Luciano Zaccara on the Iranian Elections

Luciano Zaccara, Visiting Assistant Professor at Georgetown University SFS-Qatar, delivered a ‎CIRS Focused Discussion on the topic, “Do Elections Matter? Reflections on the 2013 Iranian ‎Presidential Polls” on September 30, 2013. Answering this question in the affirmative at the start ‎of the lecture, he went on to explain why elections are so important to the Iranian political ‎system. Having conducted extensive fieldwork in Iran, Zaccara observed in-situ the last six ‎electoral processes in Iran, including the Presidential Elections of 2005, 2009 and 2013; the ‎Legislatives Elections of 2008 and 2012; and the Municipals and Assembly of Experts elections ‎of 2006. He explained that “electoral life in Iran is very active; in the last 34 years of the ‎Republic’s history there were 32 electoral processes in Iran,” which reveals how significant ‎elections are for the regime to legitimize its political processes and institutions. ‎

Giving some historical background, Zaccara noted that there have been a total of eleven ‎presidential elections since the creation of the Islamic Republic. He added that only two ‎presidents did not complete their terms; one was President Bani-Sadr who was impeached in ‎‎1980, and the other was President Rajai who was assassinated in 1981. The third, fourth, fifth, ‎and sixth presidents, Khamenei, Rafsanjani, Khatami, and Ahmadinejad, were elected for two ‎terms, which is the maximum allowable time in office. Of these, Rafsanjani and Khamenei ‎obtained the highest proportion of votes with 95 percent each. Although Ahmadinejad officially ‎attracted more participation in the electoral process, with figures reaching up to 83 percent, he ‎was the most contested candidate in the history of Iranian elections.‎

Elections in Iran are vital for the survival of the political system despite the various governmental ‎constraints. He explained that “electoral processes have very important functions in Iran, even ‎within the authoritarian limits set by the constitutional and electoral frameworks, which are very ‎particular in the Iranian case.” Despite the uproar regarding the 2009 results, electoral processes ‎in Iran have important functions. “First, they draw much light over the intra-elite dispute. ‎Second, they serve the government to check periodically on the people’s orientation. Third, but ‎no less important, they bring candidates into office, sometimes with unexpected results. And ‎fourth, they determine the government’s composition,” Zaccara argued. ‎

Describing the electoral process itself, Zaccara said that the voting system implemented in Iran in ‎unique: there is no official registration of number of voters; the percentage of voters is calculated ‎on a population census; and citizens can cast their vote in any polling station in the country. All ‎these factors make it difficult for researchers and officials who study voting patterns to ‎determine the exact proportion and geographic location of voters. Because of these unusual ‎factors, many international observers believed that the results of the 2009 elections were ‎fabricated. However, he said, keeping in mind the way in which the electoral framework is ‎implemented in Iran, the history of result publication proves that these kinds of numbers are ‎indeed possible. Zaccara added that a further difficulty for researchers is to compare election ‎results over the years as the official information provided is not always consistent.‎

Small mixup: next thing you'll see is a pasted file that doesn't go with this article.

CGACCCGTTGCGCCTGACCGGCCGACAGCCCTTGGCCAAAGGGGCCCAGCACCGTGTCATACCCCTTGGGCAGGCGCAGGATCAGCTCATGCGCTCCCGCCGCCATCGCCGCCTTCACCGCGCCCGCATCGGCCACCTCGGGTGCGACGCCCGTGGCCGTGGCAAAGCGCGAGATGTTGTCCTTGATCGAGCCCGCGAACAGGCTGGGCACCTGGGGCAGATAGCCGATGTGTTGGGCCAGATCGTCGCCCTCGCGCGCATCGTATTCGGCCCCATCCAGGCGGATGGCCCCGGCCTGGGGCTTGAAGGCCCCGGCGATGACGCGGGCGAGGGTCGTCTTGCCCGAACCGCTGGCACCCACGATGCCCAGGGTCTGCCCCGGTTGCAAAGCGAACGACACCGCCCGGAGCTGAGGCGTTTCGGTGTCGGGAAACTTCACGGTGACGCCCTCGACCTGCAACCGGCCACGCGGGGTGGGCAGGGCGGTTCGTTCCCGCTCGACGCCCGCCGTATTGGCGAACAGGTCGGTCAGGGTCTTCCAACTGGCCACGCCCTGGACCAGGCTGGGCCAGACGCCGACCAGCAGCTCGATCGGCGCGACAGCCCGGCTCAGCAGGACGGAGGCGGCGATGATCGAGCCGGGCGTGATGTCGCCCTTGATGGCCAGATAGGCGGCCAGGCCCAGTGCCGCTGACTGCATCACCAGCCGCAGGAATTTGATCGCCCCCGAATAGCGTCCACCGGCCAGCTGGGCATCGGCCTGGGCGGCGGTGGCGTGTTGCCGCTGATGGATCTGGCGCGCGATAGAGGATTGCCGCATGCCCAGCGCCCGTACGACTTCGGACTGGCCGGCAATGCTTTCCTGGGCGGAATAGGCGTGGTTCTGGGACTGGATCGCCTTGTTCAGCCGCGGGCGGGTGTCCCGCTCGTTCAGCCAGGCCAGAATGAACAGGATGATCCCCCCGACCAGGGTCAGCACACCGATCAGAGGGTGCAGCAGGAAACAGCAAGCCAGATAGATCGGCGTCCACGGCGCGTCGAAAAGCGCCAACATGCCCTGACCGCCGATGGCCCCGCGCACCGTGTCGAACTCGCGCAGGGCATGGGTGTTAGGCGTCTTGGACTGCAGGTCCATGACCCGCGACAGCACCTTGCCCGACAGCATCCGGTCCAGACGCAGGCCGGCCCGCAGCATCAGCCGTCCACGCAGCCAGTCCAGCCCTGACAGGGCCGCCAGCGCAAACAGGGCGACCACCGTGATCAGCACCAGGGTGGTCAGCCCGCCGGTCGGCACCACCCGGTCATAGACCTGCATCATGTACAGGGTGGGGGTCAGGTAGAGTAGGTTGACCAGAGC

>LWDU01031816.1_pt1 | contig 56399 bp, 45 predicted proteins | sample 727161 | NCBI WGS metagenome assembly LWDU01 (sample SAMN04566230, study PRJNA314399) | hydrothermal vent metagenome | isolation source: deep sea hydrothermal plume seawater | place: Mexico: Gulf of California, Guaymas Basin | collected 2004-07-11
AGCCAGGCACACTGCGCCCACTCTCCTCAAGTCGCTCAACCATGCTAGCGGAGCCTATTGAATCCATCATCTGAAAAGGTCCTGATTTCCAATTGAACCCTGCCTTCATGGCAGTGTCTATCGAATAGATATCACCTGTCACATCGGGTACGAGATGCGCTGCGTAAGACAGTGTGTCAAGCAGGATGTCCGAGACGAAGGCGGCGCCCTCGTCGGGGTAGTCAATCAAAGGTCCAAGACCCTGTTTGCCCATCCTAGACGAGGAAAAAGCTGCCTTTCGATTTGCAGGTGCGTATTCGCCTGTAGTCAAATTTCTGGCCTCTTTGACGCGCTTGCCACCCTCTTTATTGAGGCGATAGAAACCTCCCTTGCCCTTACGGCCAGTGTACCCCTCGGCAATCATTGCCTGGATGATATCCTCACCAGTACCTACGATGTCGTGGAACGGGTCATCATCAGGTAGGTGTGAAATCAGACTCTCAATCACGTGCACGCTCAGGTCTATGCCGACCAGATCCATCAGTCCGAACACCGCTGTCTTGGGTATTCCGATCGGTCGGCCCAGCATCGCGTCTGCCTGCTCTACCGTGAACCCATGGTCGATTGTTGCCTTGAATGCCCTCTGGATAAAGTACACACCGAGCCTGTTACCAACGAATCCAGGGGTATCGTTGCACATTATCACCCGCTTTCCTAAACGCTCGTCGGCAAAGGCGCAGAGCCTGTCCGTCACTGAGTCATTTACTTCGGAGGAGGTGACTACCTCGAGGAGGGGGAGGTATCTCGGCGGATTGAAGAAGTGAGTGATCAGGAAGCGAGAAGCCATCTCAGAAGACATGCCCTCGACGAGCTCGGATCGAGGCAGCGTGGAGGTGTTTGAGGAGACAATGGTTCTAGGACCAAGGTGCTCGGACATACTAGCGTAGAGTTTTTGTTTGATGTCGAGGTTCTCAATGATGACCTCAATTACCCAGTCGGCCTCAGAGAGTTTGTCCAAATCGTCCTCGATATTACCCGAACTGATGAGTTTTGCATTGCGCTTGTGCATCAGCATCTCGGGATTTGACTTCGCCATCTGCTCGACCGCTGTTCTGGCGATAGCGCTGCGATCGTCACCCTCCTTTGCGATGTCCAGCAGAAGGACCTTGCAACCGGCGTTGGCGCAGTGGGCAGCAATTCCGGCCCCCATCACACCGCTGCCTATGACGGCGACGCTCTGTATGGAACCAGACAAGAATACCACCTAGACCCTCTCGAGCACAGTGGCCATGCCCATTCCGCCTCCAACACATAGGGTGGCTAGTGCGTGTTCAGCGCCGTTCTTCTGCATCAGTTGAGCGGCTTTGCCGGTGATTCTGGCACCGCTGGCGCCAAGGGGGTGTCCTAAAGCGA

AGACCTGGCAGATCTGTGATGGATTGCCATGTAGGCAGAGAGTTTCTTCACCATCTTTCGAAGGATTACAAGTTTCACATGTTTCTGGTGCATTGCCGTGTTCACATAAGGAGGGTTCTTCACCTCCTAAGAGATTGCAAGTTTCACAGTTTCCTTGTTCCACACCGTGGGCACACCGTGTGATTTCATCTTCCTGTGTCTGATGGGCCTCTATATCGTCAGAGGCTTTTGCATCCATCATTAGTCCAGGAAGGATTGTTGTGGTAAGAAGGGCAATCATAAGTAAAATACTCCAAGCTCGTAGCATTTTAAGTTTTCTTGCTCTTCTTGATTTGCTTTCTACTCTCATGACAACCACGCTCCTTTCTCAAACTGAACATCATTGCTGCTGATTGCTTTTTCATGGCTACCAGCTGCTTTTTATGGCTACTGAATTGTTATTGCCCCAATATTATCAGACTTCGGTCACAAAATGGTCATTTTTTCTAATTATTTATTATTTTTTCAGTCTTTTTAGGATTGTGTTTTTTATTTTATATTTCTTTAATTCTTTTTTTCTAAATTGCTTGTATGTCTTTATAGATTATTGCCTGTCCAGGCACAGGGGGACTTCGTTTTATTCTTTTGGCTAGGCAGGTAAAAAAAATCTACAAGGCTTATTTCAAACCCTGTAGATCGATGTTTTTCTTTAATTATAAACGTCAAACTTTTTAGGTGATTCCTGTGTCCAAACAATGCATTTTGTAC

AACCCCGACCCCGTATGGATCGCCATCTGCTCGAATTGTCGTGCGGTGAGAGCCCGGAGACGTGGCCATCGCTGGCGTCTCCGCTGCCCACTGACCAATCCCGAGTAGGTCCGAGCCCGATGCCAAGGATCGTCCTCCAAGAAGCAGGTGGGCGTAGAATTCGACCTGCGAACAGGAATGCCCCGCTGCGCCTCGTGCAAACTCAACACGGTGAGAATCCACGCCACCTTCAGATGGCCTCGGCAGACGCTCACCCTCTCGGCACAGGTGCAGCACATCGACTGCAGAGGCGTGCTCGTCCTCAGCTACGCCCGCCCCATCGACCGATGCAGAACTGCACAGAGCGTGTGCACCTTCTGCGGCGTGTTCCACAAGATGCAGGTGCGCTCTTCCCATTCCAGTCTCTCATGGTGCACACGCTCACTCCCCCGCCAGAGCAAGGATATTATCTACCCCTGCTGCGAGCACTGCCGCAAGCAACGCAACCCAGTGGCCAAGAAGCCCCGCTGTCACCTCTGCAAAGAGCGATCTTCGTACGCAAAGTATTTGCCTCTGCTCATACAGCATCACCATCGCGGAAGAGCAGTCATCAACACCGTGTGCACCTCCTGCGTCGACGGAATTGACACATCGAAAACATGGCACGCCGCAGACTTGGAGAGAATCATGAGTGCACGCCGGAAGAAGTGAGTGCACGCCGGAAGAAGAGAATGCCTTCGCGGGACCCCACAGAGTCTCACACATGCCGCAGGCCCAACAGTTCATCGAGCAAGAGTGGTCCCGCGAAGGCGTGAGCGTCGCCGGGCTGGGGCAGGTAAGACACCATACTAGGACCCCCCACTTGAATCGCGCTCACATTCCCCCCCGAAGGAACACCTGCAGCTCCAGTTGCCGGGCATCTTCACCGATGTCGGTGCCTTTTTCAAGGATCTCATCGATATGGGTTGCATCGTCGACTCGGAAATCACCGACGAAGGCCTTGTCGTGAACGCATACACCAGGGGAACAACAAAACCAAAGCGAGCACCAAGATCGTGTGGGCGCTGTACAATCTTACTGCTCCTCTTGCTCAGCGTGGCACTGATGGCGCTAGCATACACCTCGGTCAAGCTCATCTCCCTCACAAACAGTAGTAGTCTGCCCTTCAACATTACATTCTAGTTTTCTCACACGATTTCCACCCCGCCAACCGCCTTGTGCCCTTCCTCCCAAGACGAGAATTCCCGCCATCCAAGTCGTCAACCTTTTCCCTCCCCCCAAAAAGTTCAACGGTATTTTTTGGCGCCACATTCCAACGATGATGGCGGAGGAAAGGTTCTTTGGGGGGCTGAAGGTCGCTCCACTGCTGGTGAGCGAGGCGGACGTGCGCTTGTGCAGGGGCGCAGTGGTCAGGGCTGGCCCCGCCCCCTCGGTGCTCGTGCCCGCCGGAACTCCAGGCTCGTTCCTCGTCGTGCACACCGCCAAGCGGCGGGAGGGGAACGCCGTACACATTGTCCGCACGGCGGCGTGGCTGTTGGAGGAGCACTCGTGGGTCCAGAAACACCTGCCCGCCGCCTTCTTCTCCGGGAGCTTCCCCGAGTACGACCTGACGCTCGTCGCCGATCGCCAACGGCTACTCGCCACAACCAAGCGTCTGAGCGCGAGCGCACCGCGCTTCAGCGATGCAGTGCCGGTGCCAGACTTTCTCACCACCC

During the 2013 elections, 675 candidates were officially registered, but only eight made it ‎through the strict criteria to enter the final stages of the elections. Of these, Rohani won the most ‎votes and inaugurated his term as president on August 3, 2013. The week before the elections, ‎Rohani had less than 10 percent of voting intention. However, the day after a key debate where ‎he emphasized the importance of foreign policy, his popularity increased sharply indicating public ‎interest in moving away from the isolationist policies of his predecessor. As a further indicator of ‎the public’s desire for a new type of leadership, he received only 39 percent of votes obtained in ‎Qom, which is considered the center of Shi’a religious clergy, while in peripheral provinces such ‎as Sistan-Baluchistan Rohani obtained more than 73 percent of the vote. In Tehran, the most ‎important and populated district he obtained 48 percent.‎

In conclusion, Zaccara argued that, on the domestic side, the most recent elections in Iran ‎provided a re-legitimation of the political system and a recuperation of the population’s trust ‎after the events of 2009. “My hypothesis around the results is that the popular support towards a ‎particular candidate is not ideological, but highly circumstantial,” he said. On the international ‎front, the elections have helped in the slow recovery of trust and opening up dialogue between ‎Iran and the rest of the world.‎

Luciano Zaccara is the director of the OPEMAM-Observatory on Politics and Elections in the ‎Muslim and Arab World, and an Honorary Research Fellow at the Institute of Arab and Islamic ‎Studies, University of Exeter. His previous positions include a post-doctoral fellowship at ‎Institute of International Studies, Autónoma University of Barcelona, and several research ‎fellowships at the Department of Arab and Islamic Studies, Autónoma University of Madrid. He ‎holds a Ph.D. in Arab and Islamic Studies from Autónoma University of Madrid and a BA in ‎Political Science from the National University of Rosario in Argentina. His publications include ‎the monograph El Enigma de Irán (2006), and the co-edited book Elecciones sin Elección. ‎Procesos Electorales en Medio Oriente y Magreb (2009), as well as many articles on Middle East ‎domestic and international politics, and mainly on Iranian politics and elections. ‎

Article by Suzi Mirgani, Manager and Editor for CIRS Publications.